Post Office calls in new team to replace HSF as Horizon IT inquiry adviser

Burges Salmon instructed to advise on scandal inquiry but HSF retains role advising on ‘other matters’
Windsor, UK- Feb 10, 2020: Post Office Sign outside a post office in Windsor

shawnwil23; Shutterstock

The Post Office has replaced Herbert Smith Freehills (HSF) with Burges Salmon as its legal adviser for the final stages of the public enquiry into the Horizon IT scandal.

Burges Salmon, assisted by a team from FieldFisher, secured the high-profile role after winning a competitive tender to take over from HSF when Phase 5 of the inquiry begins in the autumn.

The Post office said its board had decided to appoint a new firm in January “in consideration of costs, given the inquiry is now due to run significantly longer than anticipated” as well as “any future potential risk of HSF being unable to assist on aspects of Phase 5 relating to matters in which it has been involved”.

A Post Office spokesperson said HSF would continue assisting Post Office until the end of Phase 4, which is expected to run until the autumn, working alongside Burges Salmon and FieldFisher.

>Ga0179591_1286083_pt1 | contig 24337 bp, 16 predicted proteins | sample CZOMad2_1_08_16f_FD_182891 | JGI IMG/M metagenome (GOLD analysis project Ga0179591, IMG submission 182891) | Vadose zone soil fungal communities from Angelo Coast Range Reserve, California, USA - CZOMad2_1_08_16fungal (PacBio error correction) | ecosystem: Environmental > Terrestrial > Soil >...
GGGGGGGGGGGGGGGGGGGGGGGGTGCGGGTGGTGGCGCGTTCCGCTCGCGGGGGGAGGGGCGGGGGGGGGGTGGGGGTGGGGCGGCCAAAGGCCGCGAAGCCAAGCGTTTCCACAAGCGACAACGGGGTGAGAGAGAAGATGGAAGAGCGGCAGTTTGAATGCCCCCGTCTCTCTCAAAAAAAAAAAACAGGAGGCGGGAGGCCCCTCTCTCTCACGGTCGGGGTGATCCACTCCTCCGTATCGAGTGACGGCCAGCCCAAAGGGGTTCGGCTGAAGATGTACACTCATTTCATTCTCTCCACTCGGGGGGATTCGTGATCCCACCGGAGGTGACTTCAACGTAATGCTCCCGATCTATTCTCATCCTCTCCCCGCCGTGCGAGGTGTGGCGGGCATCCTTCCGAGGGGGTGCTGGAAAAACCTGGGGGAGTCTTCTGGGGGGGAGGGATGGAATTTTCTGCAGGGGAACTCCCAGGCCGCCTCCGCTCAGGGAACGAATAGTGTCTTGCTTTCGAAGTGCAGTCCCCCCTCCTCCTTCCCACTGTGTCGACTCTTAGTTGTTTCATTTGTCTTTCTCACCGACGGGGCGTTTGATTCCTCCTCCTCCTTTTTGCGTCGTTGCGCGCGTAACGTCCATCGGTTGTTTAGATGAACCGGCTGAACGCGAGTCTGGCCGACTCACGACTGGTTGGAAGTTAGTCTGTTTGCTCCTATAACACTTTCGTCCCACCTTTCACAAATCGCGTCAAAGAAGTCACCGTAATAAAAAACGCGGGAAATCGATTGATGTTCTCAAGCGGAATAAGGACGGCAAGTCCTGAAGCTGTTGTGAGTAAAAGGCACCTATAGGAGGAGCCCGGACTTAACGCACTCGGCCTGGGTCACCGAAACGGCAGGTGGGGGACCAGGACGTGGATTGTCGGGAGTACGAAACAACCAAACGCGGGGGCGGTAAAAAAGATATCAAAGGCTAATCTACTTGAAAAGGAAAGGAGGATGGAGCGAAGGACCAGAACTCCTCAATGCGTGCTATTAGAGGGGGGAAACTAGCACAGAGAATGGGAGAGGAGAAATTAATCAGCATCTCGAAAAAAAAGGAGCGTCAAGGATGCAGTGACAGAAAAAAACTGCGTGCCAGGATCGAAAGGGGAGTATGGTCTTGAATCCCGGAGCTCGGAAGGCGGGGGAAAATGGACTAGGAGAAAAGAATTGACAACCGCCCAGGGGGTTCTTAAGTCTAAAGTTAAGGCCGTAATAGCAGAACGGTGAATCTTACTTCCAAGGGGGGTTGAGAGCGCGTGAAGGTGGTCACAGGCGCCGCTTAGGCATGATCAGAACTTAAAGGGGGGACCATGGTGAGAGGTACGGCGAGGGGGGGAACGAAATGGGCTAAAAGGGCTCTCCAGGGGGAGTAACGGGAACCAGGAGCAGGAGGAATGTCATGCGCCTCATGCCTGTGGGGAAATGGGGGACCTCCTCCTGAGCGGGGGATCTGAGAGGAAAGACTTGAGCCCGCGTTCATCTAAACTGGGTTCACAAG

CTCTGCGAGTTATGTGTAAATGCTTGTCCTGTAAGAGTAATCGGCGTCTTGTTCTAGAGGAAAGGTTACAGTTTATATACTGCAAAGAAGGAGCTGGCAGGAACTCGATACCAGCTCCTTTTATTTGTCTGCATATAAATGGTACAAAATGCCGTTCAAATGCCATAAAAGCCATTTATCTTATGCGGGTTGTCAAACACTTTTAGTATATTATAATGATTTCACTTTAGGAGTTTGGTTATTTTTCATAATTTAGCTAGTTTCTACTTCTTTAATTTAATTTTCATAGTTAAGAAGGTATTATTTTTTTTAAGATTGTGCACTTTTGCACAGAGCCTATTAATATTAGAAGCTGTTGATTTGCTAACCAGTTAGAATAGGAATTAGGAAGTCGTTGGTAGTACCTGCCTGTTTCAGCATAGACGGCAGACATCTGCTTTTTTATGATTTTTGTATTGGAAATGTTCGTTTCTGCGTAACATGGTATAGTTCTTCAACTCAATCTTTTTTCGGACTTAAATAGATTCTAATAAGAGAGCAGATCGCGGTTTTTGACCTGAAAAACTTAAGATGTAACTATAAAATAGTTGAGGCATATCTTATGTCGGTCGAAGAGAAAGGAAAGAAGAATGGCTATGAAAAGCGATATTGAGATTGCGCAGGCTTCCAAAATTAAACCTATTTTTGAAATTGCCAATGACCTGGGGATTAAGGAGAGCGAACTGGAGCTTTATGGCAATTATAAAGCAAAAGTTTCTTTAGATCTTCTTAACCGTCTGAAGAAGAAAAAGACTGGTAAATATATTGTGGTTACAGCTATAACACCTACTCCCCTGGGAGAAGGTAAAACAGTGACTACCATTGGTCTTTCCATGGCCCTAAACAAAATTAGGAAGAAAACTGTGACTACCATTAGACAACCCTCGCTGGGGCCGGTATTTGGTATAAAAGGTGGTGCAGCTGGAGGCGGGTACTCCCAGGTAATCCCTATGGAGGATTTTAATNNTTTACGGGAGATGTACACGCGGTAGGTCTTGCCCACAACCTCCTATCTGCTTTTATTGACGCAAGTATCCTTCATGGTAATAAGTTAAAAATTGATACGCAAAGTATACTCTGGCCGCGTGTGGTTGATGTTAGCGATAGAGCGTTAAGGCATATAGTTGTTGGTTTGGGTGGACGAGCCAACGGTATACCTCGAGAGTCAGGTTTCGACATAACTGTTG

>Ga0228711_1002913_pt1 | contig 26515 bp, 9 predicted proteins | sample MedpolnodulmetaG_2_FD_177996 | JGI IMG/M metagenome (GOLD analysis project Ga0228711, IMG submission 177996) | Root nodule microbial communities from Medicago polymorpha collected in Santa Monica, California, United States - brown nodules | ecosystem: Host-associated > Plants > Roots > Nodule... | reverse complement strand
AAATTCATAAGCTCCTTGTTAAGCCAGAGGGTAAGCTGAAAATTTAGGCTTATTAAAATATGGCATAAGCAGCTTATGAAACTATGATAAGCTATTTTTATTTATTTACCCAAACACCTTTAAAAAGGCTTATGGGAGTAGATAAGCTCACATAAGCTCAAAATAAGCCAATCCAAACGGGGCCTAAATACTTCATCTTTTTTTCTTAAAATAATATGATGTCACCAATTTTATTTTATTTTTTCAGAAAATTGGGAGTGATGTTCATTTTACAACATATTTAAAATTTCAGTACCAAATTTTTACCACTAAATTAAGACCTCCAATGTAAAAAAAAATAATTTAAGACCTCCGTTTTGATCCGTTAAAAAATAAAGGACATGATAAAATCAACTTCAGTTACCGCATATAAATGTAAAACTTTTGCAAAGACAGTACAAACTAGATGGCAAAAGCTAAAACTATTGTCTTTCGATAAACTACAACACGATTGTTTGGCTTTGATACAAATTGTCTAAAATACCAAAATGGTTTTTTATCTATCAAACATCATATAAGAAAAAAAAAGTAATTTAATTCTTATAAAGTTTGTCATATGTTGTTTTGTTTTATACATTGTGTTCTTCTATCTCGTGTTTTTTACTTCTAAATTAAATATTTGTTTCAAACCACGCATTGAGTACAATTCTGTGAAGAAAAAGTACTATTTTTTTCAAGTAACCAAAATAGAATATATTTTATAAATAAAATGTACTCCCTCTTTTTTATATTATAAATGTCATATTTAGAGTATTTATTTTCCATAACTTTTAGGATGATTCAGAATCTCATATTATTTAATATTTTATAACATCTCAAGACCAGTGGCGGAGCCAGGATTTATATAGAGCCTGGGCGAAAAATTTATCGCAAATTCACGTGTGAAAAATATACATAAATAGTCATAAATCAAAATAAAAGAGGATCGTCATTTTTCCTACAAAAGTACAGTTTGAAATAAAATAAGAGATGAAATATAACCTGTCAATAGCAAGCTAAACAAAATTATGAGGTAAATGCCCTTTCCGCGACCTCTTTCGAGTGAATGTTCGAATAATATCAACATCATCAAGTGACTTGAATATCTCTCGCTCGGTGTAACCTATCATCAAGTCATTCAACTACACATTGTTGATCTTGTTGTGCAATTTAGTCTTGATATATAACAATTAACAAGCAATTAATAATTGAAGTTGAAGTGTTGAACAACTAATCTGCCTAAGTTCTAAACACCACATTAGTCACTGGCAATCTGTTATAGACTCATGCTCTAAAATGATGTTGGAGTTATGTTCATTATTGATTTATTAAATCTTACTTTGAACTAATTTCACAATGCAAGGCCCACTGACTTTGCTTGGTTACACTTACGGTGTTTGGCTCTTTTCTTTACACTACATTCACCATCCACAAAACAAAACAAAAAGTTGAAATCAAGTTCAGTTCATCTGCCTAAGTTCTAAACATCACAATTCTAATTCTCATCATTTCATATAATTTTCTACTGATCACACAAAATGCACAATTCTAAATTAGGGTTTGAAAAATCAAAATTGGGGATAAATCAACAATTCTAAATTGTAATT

Burges Salmon has already begun preparatory work for Phase 5, which will include an examination of the Post Office’s response to the scandal as well as compensation arrangements for the approximately 3,000 post masters and mistresses affected by a faulty IT system that led to suspensions, termination of contracts, wrongful prosecutions and convictions.

In April, barrister Edward Henry KC, who is representing a group of postmasters, told the inquiry that HSF was conflicted due to its wider role as the Post Office’s adviser.

HSF declined to comment, however, the Post Office said the firm would continue to assist on other matters, including the administration of the Historical Shortfall Scheme, which it launched in May 2020 to compensate post masters and mistresses caught up in the scandal.

To date nearly 2,500 settlement offers have been made. 

There is a separate scheme for people whose convictions have been overturned. The Post Office says it has identified 700 convictions in cases it prosecuted between 1999 and 2015 in which Horizon computer evidence might have featured. The total number of all overturned convictions as of 26 April is 84.

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